So instead of using tetrahedron geometry, let’s actually use a tetrahedron buffer geometry – and pass in our radius parameter that sets the size of the object. We’ll also define a basic material with a light gray colour to get our ship body mesh:

Now, you might be thinking that we have to add this object to the scene, like we did with our cube before. And, yes we do…

But the thing is that, rather than adding this ship body directly into the scene, we are actually going to create a virtual anchor for the 7 parts of our ship. So the ship itself will not really be a 3D object but a 3D group (a THREE.Group), it will be a collection of several children that are all packed together in this specific sub-hierarchy in our scene.

This will allow us to transform the 7 objects as if they were one, so we’ll be able to easily translate, rotate or scale the entire ship all at once!

Note: again, I’m making our ship group an instance variable because we’ll want to access it inside other methods of our instance 🙂

This group is a new level in our hierarchy and we can now add our ship body to it to fill our sub-hierarchy using .add() as usual. But of course, in the end, we have to remember to add the group itself to the scene for this sub-hierarchy to be actually parented to the scene:

We’ll leave the camera as is for the moment, which gives us the following code for our _initializeScene() method so far:

Before we save however, there is something that we need to change, and that’s our update() method. Remember that we were modifying the rotation of our cube in this function, but since the cube doesn’t exist anymore, it will cause some null references.

So let’s just get rid of that this.cube variable and don’t do anything in our update() method for now:

At that point, we can save and we see that we have a little object in our scene: that’s our ship body! But, let’s be honest: it doesn’t look like much yet…

Fixing some translations and rotations

The problem is that this ship body is not properly rotated: we want to see it from the rear. This means we have to rotate it 45 degrees around the X and Y axis, which can be done via the .rotateX() and .rotateY() functions.

However, we need to be careful because the angles we give here have to be converted to radians – so we’ll just multiply by pi and divide by a 180 to get the equivalent angles in radians:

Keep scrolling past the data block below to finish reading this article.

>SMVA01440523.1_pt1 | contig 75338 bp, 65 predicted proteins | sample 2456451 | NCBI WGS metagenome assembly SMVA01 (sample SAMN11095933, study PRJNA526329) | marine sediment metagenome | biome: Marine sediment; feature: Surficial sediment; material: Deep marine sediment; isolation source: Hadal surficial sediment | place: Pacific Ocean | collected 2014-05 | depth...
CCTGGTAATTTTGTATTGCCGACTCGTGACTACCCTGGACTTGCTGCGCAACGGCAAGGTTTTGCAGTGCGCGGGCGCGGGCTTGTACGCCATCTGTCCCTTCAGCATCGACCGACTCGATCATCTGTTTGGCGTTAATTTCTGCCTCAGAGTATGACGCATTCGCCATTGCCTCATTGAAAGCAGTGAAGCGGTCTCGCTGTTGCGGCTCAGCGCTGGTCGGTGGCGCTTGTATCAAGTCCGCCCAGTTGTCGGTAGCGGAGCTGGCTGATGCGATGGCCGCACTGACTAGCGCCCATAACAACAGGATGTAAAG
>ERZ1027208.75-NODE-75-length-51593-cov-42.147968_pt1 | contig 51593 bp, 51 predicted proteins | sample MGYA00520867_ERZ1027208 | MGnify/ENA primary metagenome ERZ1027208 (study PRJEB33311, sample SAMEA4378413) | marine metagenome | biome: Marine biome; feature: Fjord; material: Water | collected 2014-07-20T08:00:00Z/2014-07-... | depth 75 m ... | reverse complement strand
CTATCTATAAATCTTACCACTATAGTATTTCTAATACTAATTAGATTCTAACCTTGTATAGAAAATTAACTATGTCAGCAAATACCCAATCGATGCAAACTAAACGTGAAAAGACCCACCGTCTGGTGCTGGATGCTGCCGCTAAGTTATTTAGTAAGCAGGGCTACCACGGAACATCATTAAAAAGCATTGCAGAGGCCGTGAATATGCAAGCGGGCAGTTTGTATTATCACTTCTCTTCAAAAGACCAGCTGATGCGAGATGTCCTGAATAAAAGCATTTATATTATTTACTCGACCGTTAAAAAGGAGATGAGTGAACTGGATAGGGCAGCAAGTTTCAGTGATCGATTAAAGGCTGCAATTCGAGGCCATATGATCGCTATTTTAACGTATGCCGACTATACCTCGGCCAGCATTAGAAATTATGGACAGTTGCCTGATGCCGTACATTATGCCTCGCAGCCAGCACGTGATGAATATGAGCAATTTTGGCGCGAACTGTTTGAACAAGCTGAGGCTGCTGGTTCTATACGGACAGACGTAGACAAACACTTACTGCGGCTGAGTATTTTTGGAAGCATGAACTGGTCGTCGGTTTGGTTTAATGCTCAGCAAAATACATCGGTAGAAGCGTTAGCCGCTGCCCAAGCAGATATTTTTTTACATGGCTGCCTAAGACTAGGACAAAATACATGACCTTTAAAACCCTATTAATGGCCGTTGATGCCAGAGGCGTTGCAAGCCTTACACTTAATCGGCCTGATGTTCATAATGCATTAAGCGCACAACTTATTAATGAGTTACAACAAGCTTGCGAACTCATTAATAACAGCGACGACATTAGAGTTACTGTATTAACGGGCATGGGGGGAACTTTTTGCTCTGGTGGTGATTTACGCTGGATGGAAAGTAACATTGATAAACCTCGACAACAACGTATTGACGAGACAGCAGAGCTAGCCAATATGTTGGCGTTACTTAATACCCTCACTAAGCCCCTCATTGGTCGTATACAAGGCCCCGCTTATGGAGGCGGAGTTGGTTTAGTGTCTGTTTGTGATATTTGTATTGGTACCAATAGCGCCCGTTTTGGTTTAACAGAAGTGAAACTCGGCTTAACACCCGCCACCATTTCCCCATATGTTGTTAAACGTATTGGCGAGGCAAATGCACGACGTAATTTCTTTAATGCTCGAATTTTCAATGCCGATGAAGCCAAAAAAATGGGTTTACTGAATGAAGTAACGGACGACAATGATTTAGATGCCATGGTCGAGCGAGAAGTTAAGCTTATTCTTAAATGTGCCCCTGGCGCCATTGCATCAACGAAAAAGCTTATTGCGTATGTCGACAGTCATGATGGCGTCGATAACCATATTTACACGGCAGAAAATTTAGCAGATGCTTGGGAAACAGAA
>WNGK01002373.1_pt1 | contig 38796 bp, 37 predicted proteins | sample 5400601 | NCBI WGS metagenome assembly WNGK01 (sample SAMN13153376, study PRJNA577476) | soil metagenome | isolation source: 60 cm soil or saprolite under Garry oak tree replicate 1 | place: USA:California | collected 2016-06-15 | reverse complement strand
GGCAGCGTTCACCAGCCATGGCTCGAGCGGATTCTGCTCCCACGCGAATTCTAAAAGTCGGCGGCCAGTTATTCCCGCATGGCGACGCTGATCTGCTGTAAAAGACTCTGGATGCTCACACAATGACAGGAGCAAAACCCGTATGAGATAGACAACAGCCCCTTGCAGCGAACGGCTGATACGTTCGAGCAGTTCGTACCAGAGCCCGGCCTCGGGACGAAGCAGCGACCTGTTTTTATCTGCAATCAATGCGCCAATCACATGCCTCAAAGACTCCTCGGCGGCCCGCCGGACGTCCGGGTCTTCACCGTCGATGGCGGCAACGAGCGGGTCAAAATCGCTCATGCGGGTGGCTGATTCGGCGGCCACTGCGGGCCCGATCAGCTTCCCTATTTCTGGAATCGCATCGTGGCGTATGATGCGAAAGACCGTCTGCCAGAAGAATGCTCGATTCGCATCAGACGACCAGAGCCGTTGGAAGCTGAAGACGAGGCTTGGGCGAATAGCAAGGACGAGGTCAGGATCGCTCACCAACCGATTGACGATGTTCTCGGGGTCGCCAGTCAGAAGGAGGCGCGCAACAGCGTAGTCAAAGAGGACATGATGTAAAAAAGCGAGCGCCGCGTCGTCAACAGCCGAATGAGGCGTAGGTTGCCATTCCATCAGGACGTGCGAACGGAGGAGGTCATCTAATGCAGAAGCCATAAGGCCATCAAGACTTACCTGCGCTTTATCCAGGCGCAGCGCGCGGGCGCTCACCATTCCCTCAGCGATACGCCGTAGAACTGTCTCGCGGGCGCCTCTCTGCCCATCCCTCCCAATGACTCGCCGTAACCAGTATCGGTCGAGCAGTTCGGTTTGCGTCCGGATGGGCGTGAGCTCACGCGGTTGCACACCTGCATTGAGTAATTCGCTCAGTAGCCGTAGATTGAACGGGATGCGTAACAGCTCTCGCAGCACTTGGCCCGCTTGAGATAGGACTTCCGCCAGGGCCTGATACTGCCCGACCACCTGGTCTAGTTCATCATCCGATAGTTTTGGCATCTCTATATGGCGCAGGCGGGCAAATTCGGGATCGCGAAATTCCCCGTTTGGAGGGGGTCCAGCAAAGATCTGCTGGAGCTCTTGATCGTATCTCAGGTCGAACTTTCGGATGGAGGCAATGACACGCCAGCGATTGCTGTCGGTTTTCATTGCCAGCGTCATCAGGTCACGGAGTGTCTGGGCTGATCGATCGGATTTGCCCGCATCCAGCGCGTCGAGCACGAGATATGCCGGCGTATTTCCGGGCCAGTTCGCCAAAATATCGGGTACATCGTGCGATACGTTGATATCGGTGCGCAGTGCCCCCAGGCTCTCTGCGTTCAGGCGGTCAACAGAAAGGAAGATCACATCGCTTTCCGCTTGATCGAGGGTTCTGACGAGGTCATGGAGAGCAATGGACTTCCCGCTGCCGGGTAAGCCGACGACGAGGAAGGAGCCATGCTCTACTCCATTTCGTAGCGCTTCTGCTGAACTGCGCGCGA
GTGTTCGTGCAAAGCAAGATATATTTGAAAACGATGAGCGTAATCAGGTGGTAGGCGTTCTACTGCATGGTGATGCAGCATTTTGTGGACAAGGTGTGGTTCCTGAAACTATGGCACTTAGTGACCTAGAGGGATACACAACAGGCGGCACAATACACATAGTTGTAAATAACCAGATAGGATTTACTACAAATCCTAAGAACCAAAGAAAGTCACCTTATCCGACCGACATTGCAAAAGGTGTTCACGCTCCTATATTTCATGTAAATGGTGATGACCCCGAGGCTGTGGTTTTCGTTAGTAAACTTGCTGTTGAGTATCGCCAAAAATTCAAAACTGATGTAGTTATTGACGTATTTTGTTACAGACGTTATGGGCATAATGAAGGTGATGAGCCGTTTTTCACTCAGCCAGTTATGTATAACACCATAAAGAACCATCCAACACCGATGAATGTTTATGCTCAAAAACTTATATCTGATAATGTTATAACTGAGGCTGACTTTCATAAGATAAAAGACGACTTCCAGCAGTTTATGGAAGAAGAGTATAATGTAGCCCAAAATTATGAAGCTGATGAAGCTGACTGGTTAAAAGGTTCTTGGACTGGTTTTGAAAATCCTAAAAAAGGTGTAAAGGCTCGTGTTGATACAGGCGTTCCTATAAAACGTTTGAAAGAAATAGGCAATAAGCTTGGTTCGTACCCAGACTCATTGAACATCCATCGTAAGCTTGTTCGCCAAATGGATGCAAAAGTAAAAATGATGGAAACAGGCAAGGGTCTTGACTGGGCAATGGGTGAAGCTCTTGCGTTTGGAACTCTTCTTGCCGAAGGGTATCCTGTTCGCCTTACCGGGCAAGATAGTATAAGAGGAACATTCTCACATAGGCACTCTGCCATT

Now we see that our ship is properly rotated:

The next thing we want to do is move and rotate the camera a bit so that it is closer to the object and we see the terrain and the ship from above. Once again, we’ll use the rotateX() method on our camera and we’ll set the camera position with a little offset on the Y axis:

Ok! We now have a nice rear view of our ship body 🙂

Note that, in Hyperspeed, I’ve added a little additional part in wireframe mode to mark the edges of the mesh – we’ll work on that in one of the last episode of this series but you can already try it out if you want!

Putting on some reactors!

Another important thing about geometries is that if several objects in your scene have the exact same shape, then you can actually re-use the same geometry variable when you create each mesh. This will improve memory management and avoid redundancy.

We can do the same for materials if all objects have the same colour and same visual properties.

In our case, this is particularly useful because all reactor sockets and all react lights share the same geometries and materials:

  • we have “large” cylinders all 3 reactor sockets, and “smaller” cylinders for all 3 reactor lights
  • and we have a medium gray colour for the sockets, and a light blueish colour for the lights

Let’s start with the sockets and create 2 variables: the reactorSocketGeometry and the reactorSocketMaterial to share between our 3 objects. The geometry will use the cylinder buffer geometry with some custom parameters and the material will be a basic material with a medium gray colour:

Now, we can use those two variables to create 3 meshes for the reactor sockets of our ship, and we can add them to the ship group we created before:

But if you save this, you won’t see anything – because for now the sockets are actually inside the ship body, at the origin point!

So, again, let’s set their position and rotation:

Obviously, those values depend on the shape of your ship and you may have to tweak those depending on your own design…

If we save, we see that we have the 3 reactor sockets behind our ship! 🙂

The lights are very similar: we simply need to create another cylinder geometry that is a bit smaller and a basic light blue material:

Then we can create another set of objects, add them to the ship and set their positions and rotations:

Save this and you’ll get our little spaceship in your 3D scene, ready to go and fly on a grid! 😉

Conclusion

Today’s episode was a bit shorter but we took care of several things: we’ve managed to transfer all of our 3D scene initialisation logic into the Game class and we’ve explored Three.js geometry and buffer geometry tools to create our spaceship model.

Next time, we’ll see how to add an infinite grid to our scene and animate it so that it feels like we’re moving forward indefinitely. We’ll talk a bit about shaders and how they can help you optimise lots of visual effects in your game…